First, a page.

Courgette souffle

July 31, 2006

Courgette souffle

I vividly remember the first recipe I ever followed. I was about 14, it was around 10 o’clock one school night, and I fancied an early midnight snack. The recipe was printed on the back of a Lea and Perrins Worcestershire sauce bottle. For some reason I felt compelled to follow it. Grilled cheese, apple and worcester sauce on toast. I carefully measured the cheese and apple to the nearest gram, and diligently counted the drops of sauce into a teaspoon. I can still taste the results. In my mind’s eye, nothing has ever tasted better. Revelation on a Lea & Perrins label.

The second gastro-epiphany came 4 or 5 years later, when I bought Elizabeth David’s French Provincial Cookery. A book to read as much as to cook from – to read slowly, over and over. I loved the dated black-and-white line drawings of joints, bunches of vegetables, esoteric kitchen equipment. I loved the impossible list of ingredients needed to make a Pot-au-feu or authentic Bouillabaisse.

This recipe for courgette souffle is taken from this book. I’ve been wanting to try it for over 10 years. What’s stopped me? A primal fear of eggy collapse? More likely because I’ve only just got round to buying souffle dishes. Picked them up in the Harrods sale, dahhhling.

Courgette souffle

Beating egg white

For 2 people you’ll need 2 egg yolks and 4 egg whites, 3 or 4 courgettes, and a couple of large ramekins or individual souffle dishes.

Before you start, heat the oven to about 160 degrees C. Put in a deep tray with an inch or so of water in it. Butter the ramekins.

1. Chop the courgettes into chunky slices. Salt and drain them, if you like. Put in a frying pan with a tablespoon or so of water and cook over a low heat, slowly, until soft. The idea is to cook out the moisture in the ‘gettes. Then sieve them to create a puree – or use a mouli-legume if you’ve got one. Drain off excess moisture.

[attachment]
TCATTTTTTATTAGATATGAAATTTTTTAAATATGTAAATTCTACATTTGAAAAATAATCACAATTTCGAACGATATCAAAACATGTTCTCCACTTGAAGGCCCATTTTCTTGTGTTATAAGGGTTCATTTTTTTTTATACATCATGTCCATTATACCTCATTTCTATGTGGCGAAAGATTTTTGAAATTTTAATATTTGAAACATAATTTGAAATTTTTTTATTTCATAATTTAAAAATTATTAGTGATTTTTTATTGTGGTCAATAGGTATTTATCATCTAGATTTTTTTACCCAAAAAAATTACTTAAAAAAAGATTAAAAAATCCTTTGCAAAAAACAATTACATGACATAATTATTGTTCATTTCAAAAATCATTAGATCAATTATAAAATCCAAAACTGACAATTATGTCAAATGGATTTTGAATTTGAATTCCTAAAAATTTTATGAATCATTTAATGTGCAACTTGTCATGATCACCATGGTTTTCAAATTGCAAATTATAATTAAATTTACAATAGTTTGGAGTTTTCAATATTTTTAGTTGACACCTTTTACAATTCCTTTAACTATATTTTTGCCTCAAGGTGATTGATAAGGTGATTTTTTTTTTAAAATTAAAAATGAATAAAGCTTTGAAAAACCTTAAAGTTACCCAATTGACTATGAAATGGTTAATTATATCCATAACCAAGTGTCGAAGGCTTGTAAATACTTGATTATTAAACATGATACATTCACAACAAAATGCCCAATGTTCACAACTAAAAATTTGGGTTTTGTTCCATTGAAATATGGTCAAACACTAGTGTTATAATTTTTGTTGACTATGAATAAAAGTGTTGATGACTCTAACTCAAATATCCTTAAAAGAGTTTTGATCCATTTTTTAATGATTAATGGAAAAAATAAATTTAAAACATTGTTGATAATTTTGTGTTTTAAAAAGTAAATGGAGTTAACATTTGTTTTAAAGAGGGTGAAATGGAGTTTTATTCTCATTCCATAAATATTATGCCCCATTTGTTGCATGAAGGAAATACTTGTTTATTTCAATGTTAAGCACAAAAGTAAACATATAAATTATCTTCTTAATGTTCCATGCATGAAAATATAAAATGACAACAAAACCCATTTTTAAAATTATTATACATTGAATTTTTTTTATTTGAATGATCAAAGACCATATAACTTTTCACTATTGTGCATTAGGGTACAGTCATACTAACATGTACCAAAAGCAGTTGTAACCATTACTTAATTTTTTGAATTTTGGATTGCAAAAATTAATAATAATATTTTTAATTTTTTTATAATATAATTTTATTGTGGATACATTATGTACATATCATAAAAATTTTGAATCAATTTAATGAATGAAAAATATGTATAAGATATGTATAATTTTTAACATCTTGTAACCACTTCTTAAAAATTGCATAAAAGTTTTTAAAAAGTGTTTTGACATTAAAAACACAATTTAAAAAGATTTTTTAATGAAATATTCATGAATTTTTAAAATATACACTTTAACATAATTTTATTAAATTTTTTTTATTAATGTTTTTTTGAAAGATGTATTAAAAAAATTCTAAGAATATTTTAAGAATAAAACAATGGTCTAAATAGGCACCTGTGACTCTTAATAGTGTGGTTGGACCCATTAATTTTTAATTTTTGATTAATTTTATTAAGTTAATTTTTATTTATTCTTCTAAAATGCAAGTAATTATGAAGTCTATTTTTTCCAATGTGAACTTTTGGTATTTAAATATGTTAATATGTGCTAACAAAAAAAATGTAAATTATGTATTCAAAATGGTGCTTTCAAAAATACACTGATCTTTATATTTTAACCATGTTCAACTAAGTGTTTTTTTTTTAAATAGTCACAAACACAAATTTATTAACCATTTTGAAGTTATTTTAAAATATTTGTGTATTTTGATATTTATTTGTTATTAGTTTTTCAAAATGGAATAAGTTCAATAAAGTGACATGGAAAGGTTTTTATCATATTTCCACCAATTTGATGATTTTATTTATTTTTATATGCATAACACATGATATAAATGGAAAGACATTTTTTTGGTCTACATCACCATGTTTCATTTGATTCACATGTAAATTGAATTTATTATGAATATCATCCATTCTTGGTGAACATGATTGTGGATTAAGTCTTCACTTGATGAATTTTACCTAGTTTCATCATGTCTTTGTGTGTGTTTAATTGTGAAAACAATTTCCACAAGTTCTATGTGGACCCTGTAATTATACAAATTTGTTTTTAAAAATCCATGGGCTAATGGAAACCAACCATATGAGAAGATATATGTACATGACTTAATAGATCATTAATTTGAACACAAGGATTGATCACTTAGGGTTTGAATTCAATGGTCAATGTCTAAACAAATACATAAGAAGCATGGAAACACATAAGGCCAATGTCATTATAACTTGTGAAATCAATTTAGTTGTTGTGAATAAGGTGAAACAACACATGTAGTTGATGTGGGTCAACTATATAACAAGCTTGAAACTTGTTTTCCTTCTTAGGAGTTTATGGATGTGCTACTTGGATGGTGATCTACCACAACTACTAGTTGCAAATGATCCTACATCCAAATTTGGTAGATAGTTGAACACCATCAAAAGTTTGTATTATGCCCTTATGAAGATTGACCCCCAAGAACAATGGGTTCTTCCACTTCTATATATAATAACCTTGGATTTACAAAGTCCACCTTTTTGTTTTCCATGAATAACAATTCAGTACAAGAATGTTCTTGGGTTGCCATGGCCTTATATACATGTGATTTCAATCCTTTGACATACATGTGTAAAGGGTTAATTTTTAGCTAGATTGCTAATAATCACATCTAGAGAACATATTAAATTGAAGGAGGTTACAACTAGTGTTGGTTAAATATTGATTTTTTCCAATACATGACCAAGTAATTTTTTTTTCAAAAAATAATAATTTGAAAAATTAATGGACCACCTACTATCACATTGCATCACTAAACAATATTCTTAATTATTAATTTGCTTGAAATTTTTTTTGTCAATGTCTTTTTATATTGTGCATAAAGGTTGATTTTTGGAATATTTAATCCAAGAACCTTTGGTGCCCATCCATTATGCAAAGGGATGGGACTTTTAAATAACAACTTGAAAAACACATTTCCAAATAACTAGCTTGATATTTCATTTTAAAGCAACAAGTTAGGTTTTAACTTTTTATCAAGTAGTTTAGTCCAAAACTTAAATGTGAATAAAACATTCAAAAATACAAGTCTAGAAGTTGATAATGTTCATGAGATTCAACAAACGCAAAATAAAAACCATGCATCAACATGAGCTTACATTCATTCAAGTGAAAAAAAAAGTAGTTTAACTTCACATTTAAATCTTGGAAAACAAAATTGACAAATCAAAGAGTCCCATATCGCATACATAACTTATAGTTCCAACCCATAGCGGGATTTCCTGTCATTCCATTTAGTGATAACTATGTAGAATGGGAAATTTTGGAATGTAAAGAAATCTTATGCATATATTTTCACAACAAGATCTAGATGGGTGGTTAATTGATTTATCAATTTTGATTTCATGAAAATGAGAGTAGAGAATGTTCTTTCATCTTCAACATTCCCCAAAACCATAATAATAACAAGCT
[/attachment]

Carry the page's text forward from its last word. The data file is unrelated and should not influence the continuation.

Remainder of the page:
2. Make a very thick bechamel sauce, using about a quarter of a pint of milk, an ounce of butter and two tablespoons of flour. Add the pureed courgette mix, 2 egg yolks and about 5 tablespoons of grated parmesan. Mix together and season well.

3. Whisk the egg whites, enthusiastically, until stiff and peaky. Gingerly fold the egg whites in to the courgette mixture with a metal spoon.

4. Divide the mixture between the two large ramekins, place them in the tray of water and cook for about 15-25 minutes depending on the size of the dishes. It’s better to under-do them so you get a creamy, gooey centre.

Stomach and soul, satisfied. Fear of the souffle, conquered.

11 Responses to “Courgette souffle”

  1. Bonnie Says:

    Being new to the country, I’ve only just discovered Elizabeth David, but I already have French Provicial Cookery. With a few too many corgettes in the fridge, I think I’m going to join you in conquering the souffle, which I’ve never attempted before. Thanks for the inspiration 🙂

  2. margesimpson Says:

    oooh looks lovely ,sorely tempted to try this one , no dishes though ,have to get some and let u know how it went. never had souffle before and who this liz david woman oh i m such a country bumkin! lol

  3. Cloggie Says:

    Courgette Souffle? That’s got to be up with your Lettuce Risotto recipe in my book. Perhaps you should get out more… Talking of which, I found a right little gem of a guest house in a lovely part of Herefordshire this weekend and have been very excited to tell you about it. Wondered if you would put a link on this blog? Cheeky I know.